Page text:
Eye witnesses reported having heard "noises similar to a 'misfiring car' and a 'backfire', as well as numerous 'bangs' followed by silence as the helicopter descended very rapidly and in a level attitude before striking and penetrating the roof of a crowded single storey Public Bar. The roof of the building collapsed and the helicopter entered the space below with a calculated "decelerative force of 70g". There was no fire but as a result of the impact, the three occupants of the helicopter (the pilot and two police observers) were killed as were seven people in the bar. On the ground, a further 11 people sustained serious injuries and 20 others sustained minor injuries. A reconstruction of the flight path of the helicopter immediately prior to the accident is shown below.
Flight path at the end of the flight (Reproduced from the Official Report)
An extensive examination of the wreckage following its removal to AAIB facilities found no evidence of any airworthiness defects which might have had a bearing on what happened.
A total of 76 kg of fuel was recovered from the undamaged main fuel tank but the engine supply tank was found to have been empty at the time of impact. Wreckage examination and testing showed that both of the fuel transfer pumps in the main tank which are normally on in order to achieve fuel transfer to the supply tank "had been selected off for a sustained period before the accident, leaving the fuel in the main tank, unusable". It was noted that these switches "were of the simple unguarded toggle type" and also in close proximity to the engine prime pump switches, which were also unguarded and found after the crash to be in the 'ON' position whereas they would normally be selected OFF and remain so following engine start. It was concluded that whilst it was not possible to determine how the prime pump switches came to be in the 'ON' position, "unintentional selection of the inappropriate switches was possible.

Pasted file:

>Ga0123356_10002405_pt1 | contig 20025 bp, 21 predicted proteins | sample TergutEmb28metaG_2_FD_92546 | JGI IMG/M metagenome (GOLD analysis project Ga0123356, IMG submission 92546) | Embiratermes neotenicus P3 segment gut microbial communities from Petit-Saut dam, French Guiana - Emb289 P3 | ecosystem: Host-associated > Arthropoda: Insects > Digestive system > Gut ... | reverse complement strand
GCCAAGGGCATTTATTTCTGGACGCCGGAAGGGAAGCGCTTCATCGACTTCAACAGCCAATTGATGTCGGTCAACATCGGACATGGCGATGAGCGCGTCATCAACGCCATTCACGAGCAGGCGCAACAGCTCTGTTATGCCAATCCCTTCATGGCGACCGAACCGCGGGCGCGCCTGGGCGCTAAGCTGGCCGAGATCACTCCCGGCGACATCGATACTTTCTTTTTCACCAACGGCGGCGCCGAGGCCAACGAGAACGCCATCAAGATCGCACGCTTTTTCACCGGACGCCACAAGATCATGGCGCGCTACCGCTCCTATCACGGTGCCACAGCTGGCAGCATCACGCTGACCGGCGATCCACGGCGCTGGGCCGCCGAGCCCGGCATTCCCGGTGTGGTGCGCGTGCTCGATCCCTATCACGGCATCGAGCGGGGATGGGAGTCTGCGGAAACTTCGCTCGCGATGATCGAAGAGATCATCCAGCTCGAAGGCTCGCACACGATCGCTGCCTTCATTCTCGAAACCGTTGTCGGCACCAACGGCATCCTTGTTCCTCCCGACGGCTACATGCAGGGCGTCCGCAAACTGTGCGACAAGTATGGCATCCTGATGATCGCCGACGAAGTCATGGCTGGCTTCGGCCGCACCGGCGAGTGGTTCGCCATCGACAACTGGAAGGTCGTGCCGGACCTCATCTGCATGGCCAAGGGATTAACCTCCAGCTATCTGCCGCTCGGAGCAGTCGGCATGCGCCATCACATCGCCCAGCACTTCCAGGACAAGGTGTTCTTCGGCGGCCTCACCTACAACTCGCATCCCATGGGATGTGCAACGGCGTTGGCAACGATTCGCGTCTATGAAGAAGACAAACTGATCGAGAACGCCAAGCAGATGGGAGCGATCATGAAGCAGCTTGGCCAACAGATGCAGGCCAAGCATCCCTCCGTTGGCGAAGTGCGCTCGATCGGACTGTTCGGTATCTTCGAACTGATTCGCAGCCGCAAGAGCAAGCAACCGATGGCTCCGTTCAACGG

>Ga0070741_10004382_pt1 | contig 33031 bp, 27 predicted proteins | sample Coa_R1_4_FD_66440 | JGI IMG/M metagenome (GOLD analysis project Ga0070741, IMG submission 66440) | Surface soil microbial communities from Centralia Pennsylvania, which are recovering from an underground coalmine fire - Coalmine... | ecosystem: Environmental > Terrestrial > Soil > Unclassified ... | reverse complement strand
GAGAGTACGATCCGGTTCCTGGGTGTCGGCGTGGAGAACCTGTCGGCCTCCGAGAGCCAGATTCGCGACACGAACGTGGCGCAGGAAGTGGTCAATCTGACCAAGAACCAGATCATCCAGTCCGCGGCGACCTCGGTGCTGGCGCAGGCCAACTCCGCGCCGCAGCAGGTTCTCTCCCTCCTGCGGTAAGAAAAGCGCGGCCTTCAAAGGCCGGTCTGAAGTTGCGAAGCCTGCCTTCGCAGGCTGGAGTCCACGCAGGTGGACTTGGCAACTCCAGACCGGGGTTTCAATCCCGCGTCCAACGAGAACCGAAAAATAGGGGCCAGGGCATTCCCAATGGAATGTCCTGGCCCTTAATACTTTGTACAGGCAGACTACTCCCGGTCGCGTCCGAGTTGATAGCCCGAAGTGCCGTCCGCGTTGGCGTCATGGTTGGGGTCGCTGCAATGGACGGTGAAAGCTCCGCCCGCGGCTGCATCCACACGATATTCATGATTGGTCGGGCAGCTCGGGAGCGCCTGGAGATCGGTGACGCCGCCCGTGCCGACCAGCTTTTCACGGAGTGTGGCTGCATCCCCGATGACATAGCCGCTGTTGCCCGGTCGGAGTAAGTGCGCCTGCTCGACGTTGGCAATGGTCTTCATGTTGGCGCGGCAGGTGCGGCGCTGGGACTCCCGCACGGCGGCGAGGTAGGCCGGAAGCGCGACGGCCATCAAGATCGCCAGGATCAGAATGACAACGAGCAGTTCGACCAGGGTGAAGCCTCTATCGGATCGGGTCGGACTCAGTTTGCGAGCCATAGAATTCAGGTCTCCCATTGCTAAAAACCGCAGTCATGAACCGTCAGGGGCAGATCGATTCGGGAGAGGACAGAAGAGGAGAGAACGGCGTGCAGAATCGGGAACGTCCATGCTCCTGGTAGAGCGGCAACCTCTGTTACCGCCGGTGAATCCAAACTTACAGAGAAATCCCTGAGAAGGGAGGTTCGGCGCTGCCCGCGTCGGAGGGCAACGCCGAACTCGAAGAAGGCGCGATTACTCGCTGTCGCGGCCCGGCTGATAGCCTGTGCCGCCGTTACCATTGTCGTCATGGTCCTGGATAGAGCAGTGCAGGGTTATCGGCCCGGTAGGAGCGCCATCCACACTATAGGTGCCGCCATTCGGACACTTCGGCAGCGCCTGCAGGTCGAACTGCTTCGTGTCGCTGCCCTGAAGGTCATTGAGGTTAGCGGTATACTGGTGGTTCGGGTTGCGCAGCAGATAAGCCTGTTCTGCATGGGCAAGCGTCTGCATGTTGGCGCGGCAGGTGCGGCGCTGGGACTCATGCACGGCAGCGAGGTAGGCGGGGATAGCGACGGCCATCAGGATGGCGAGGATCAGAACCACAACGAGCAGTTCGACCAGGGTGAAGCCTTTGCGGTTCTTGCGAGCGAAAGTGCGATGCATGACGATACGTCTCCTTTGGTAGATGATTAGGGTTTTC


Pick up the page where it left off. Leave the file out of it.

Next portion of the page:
It was found that the accident helicopter type had accumulated more than 3 million flying hours over about 20 years without any previously reported instances of fuel starvation. The Investigation "could not establish why a pilot with over 5,500 hours flying experience in military and civil helicopters, who had been a Qualified Helicopter Instructor and an Instrument Rating Examiner, with previous assessments as an above average pilot, did not complete the actions detailed in the Pilot’s Checklist Emergency and Malfunction Procedures for the LOW FUEL 1 and LOW FUEL 2 warnings". It was also considered that given that the applicable Final Reserve Fuel defined by the Operator was 85kg, "the pilot might have been expected to make a PAN call, upgrading it to a MAYDAY on reaching the Final Reserve Fuel IFR, if he was aware of the fuel state". However, as with other aspects of the Investigation, "due to the lack of evidence that might otherwise have been provided by cockpit voice and flight data recorders, the investigation was unable to determine the reasons for this apparent omission".
During the course of the Investigation, a number of issues relevant to the accuracy of fuel quantity indications but not central to the issues raised were identified and corresponding safety action was taken. The ancillary function of the suitably trained front seat observer as a pilot assistant during operations conducted under a Police AOC was noted, in particular that such observers "do not operate helicopter related system switches, unless in an emergency situation and at the request of the pilot". It was noted that at the time the Investigation was being written up, 32 helicopters were being operated under UK-issued Police AOCs".
Overall, the primary concern of the Investigation was the inability to establish with certainty an explanation of the sequence of events which had culminated in the accident. This was attributed to the lack of carriage of both an FDR and a CVR and the absence of any corresponding regulatory requirement. The potential value of Airborne Image Recorders (AIR) in the investigation of small aircraft accidents and the existence of a corresponding Technical Standards Document - EUROCAE ED-112A and the different arrangements in Europe for the safety regulation of HEMS and police helicopter operations using similar aircraft were highlighted.
The Investigation formally identified the following Causal Factors:
1) 73 kg of usable fuel in the main tank became unusable as a result of the fuel transfer pumps being switched off for unknown reasons.
2) It was calculated that the helicopter did not land within the 10-minute period specified in the Pilot’s Checklist Emergency and Malfunction Procedures, following continuous activation of the low fuel warnings, for unknown reasons.
3) Both engines flamed out sequentially while the helicopter was airborne, as a result of fuel starvation, due to depletion of the supply tank contents.